Whaler's Station Red Bay, Labrador
Unique Accommodations, Great Food, Amazing Stories!
Unesco World Heritage Site
Red Bay Basque Whaling Station is an outstanding example of the tradition of whale hunting established by the Basques in the 16th century for the production of oil which was transported for sale in Europe. In terms of the diversity of its archaeological remains, this is the most extensive, best preserved and most comprehensive whaling station of this type.
The inscription of Red Bay onto the list of UNESCO World Heritage Sites is the result of some 35 years of work by archeologists, historians and proponents of heritage interpretation.

Archival research by Selma Barkham first brought 16th century Basque activity in Labrador to the attention of the academic world in the late 1970s. The next decade saw large scale archaeological research at Red Bay by the Parks Canada Underwater Archaeology Unit, led by Robert Grenier, and Memorial University of Newfoundland, led by Dr James A. Tuck.

Since the conclusion of research there has been a concerted effort to protect Red Bay's historical resources and to interpret this unique story for the public. Led by the Town of Red Bay and Parks Canada, with active support from governments and the local region, this work continues today.
16th Century Basque Whaling at Red Bay
Beginning in the 1530s or perhaps earlier, the Basques began making voyages to northeastern Noth America in pursuit of rich stocks of fish and whales. Whales were valued for their oil, which was used primarily as a fuel for lighting.

The Basques were experienced whalers and had hunted whales for centuries prior in their home waters of the Bay of Biscay. Basque voyages to Labrador were commercial enterprises, financed and outfitted in the Basque country, with the purpose of bringing whale oil to the European market.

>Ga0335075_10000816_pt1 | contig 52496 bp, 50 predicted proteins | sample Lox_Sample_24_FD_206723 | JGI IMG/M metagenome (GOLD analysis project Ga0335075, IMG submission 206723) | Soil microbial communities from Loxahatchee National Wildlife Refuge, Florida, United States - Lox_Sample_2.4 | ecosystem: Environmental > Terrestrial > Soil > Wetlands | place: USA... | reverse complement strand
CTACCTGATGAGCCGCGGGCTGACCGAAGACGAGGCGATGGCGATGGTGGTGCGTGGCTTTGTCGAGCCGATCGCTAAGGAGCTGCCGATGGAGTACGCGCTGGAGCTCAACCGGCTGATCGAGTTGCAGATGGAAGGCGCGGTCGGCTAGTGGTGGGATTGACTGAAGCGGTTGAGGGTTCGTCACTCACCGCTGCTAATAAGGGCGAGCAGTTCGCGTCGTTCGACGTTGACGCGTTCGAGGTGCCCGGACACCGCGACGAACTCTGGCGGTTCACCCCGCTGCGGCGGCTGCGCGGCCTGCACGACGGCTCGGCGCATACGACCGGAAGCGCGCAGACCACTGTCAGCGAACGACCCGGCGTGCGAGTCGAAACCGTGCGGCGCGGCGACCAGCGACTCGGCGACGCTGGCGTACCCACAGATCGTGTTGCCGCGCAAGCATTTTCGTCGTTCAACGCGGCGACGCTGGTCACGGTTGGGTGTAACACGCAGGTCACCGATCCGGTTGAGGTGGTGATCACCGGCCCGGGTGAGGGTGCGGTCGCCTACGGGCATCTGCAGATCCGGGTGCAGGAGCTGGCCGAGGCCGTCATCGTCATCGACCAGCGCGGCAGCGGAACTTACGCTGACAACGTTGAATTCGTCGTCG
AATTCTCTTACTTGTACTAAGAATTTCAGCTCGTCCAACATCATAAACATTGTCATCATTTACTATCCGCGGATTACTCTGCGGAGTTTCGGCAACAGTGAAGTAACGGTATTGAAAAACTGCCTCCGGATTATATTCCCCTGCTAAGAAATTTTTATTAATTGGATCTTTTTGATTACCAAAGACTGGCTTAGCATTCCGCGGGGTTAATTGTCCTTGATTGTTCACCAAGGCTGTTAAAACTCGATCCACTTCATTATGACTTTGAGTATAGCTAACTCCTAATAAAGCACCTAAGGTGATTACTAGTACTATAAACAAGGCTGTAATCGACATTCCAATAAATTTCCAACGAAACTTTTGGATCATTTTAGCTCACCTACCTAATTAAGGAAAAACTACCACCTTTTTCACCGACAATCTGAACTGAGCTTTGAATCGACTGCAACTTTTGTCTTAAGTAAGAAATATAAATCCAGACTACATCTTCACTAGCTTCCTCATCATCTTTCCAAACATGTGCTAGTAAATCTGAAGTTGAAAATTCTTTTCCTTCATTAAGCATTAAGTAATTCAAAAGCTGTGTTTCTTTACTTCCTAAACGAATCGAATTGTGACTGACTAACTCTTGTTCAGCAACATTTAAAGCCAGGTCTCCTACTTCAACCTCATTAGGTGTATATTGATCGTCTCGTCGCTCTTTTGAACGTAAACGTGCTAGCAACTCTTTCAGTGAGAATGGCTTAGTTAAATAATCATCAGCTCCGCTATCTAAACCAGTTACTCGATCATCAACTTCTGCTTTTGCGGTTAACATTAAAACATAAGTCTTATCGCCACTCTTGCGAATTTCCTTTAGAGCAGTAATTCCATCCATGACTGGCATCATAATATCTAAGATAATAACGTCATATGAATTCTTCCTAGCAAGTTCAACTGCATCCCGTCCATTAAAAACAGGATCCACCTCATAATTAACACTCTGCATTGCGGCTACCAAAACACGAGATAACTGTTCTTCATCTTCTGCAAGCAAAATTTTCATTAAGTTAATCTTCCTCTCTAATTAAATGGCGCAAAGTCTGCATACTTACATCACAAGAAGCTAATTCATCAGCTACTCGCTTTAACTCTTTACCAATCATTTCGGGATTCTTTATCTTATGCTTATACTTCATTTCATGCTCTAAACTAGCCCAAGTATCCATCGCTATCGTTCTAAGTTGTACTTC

In Labrador the Basques choose harbours for building seasonal facilities for the processing of whale oil — places known as "shore stations". Some thirteen harbours along the Labrador and neighbouring Quebec coast show evidence of Basque whale-processing activities. The largest and busiest place was the port of Red Bay.
Evidence from the 16th century: artifacts from land-based and underwater archaeology tell the story of Basque whaling at Red Bay.
Explore the Past, Enjoy the Present
Today, visitors to Red Bay can discover this little-known chapter of Canadian history through extensive artifact exhibits, walking tours and unique storytelling experiences that recreate the life and work of 16th century Basque whalers at Red Bay.

Come stay at The Whaler's Station, where the past blends seamlessly with the present to create an experience you won't soon forget.
Further Reading